In January of 1904, a devastating fire wiped out a large amount of the town of Havre’s businesses. Facing a lack of building materials, the business people of Havre moved their trade to the old steam tunnels running beneath the city. The tunnels were eventually abandoned and rediscovered, eventually opening in 1994 as one of the finest museums of Montana history. The hour-long tour will take you through a preserved post office, saloon, dental office, sausage shop, game room, bakery, laundry shop, barber shop, opium den, and even a brothel.
14. The Greenbrier Bunker, West Virginia
Created by the government at the Greenbrier hotel in 1961, this underground bunker features a 25-ton blast door, decontamination chambers, a hospital clinic, power plant, and a 6-month supply of food and pharmaceuticals. It was meant to shelter the U.S. government’s elite in the event of a nuclear disaster. On May 31, 1992, The Washington Post published an article which exposed the facility. As a direct result, the U.S. government began de-commissioning The Bunker and ended the lease agreement with The Greenbrier in 1995. Today, you can take a tour through the bunker and explore the top-secret underground complex meant to shelter 1,100 of the nation’s most important politicians.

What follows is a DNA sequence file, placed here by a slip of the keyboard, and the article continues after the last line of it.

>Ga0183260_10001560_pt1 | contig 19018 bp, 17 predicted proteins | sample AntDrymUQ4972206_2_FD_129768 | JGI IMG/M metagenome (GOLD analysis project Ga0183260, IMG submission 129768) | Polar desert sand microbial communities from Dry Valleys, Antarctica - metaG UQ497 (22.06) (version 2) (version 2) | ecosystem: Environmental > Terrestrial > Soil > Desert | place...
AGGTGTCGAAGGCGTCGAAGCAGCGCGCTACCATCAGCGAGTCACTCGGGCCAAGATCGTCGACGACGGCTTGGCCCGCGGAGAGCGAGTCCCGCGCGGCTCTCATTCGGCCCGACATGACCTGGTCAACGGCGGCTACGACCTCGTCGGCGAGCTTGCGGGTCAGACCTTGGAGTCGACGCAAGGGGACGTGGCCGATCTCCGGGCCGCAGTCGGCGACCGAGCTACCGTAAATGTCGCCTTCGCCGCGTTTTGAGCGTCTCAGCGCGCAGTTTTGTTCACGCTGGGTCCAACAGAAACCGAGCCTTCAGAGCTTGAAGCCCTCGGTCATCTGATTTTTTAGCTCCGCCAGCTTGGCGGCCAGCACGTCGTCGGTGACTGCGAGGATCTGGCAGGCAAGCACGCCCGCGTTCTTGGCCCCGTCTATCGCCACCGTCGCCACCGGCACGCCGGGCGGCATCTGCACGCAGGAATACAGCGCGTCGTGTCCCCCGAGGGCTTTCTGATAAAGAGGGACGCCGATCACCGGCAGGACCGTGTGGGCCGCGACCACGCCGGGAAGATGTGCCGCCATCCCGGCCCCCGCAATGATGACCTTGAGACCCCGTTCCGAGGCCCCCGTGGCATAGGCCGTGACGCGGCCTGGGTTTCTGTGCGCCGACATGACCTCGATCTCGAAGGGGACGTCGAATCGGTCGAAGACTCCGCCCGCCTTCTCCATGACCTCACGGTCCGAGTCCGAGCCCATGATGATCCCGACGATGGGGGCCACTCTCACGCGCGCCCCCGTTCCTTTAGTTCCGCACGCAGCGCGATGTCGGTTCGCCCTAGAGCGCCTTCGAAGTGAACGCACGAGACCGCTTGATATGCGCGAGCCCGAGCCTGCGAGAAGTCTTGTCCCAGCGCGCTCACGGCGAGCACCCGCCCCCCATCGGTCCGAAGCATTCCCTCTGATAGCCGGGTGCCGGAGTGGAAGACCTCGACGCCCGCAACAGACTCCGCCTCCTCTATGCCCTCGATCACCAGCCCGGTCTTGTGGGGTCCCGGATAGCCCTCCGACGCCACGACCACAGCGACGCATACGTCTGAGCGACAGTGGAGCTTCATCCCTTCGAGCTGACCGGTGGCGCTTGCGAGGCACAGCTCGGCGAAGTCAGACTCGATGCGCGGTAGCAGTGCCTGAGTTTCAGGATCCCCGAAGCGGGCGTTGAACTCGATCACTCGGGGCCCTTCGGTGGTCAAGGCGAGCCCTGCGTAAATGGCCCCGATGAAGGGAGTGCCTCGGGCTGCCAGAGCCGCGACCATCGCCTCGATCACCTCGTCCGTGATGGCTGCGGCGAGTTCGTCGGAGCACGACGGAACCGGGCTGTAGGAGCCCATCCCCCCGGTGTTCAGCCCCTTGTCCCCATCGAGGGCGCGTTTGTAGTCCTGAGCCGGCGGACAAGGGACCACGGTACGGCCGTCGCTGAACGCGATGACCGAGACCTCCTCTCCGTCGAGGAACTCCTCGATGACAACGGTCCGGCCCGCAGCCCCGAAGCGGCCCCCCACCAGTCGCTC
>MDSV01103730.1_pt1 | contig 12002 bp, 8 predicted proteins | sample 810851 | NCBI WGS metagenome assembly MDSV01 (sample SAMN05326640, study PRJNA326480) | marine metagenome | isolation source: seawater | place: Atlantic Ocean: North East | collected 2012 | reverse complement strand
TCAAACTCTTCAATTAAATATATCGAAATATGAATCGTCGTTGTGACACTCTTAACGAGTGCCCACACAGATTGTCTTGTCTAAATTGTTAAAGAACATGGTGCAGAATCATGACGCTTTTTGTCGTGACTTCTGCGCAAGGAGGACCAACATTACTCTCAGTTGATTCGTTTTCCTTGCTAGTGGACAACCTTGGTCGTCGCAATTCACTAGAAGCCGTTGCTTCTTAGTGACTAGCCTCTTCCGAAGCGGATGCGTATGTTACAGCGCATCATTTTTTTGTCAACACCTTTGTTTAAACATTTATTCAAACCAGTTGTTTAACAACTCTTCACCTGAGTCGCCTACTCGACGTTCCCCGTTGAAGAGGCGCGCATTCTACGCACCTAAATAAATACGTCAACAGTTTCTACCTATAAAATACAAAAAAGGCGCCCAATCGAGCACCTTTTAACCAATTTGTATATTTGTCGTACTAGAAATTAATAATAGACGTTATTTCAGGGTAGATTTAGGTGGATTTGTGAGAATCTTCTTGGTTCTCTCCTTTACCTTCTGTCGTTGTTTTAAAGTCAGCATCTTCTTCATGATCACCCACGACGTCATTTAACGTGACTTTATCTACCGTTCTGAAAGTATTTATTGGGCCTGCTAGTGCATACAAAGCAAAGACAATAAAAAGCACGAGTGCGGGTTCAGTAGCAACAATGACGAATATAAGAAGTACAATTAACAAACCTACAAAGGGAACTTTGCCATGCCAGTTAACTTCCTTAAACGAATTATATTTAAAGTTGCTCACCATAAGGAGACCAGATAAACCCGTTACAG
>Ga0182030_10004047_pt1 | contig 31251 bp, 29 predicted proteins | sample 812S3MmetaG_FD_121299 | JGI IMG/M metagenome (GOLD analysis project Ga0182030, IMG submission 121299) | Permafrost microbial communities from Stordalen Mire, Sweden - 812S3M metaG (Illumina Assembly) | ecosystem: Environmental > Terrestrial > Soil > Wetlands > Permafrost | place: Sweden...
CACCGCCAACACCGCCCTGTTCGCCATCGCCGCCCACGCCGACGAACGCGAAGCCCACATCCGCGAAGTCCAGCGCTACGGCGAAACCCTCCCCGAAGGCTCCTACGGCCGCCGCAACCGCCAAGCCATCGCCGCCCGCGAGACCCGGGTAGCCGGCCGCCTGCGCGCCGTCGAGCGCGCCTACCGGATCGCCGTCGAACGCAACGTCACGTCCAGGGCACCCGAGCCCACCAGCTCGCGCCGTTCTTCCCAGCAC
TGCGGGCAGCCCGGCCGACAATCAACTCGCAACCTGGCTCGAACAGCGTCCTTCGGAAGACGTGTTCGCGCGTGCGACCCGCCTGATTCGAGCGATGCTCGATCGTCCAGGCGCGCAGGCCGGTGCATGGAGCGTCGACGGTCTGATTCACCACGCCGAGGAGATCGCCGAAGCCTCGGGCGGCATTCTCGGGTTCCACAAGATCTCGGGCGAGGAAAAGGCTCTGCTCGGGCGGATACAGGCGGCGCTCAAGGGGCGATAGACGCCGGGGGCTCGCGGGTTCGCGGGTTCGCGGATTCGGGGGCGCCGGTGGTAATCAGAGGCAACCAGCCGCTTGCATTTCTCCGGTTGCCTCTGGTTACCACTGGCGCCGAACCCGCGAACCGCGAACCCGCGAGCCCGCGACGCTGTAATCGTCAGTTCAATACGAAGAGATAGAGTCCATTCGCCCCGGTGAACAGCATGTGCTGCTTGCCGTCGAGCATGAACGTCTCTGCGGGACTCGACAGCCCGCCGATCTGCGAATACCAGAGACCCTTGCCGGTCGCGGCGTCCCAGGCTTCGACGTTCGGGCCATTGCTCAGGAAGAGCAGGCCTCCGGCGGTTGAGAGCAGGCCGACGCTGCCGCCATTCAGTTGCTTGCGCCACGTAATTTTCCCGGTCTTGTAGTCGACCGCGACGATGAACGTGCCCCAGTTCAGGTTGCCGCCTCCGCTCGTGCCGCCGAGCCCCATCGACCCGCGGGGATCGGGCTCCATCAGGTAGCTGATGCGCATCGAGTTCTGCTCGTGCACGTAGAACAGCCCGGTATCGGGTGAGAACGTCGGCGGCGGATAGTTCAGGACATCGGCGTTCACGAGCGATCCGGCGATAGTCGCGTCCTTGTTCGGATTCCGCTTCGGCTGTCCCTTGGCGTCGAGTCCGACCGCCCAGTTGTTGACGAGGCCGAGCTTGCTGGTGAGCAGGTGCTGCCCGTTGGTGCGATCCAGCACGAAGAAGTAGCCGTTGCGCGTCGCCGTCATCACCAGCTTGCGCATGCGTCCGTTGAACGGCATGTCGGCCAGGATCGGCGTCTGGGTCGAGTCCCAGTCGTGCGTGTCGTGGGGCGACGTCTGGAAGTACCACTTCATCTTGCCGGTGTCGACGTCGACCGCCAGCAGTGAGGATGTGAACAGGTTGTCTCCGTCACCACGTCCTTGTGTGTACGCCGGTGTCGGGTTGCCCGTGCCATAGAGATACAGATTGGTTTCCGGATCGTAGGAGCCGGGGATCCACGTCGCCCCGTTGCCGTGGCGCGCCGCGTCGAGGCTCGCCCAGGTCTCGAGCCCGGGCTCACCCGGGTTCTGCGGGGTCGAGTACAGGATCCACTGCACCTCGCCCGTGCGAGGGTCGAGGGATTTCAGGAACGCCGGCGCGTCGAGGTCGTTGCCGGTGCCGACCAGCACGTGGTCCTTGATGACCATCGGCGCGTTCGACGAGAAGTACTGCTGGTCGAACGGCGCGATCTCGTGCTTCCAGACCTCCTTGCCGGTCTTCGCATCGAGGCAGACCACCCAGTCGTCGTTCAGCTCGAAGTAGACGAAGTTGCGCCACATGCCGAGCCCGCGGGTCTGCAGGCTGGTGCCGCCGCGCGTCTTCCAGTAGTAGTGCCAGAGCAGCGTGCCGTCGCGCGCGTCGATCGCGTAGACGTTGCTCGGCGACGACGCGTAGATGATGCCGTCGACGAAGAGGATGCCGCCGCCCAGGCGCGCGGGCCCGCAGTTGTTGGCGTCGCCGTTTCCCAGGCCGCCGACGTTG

15. Kokopelli's Cave, New Mexico
So you want to hang out in a cave, but you don’t like the idea of being totally shut in underground. This place strikes a perfect balance between subterranean living and access to fresh air. Set 70 feet down into the sandstone cliffs near Farmington, these luxury accommodations feature waterfall showers, Jacuzzi tubs, and cooking facilities. When you need to see a bit of sunlight, just walk out onto one of two porches that overlook the La Plata river valley…around 300 feet below.
Have you visited any of these fantastic places? Do you like being underground or do you prefer to stay topside?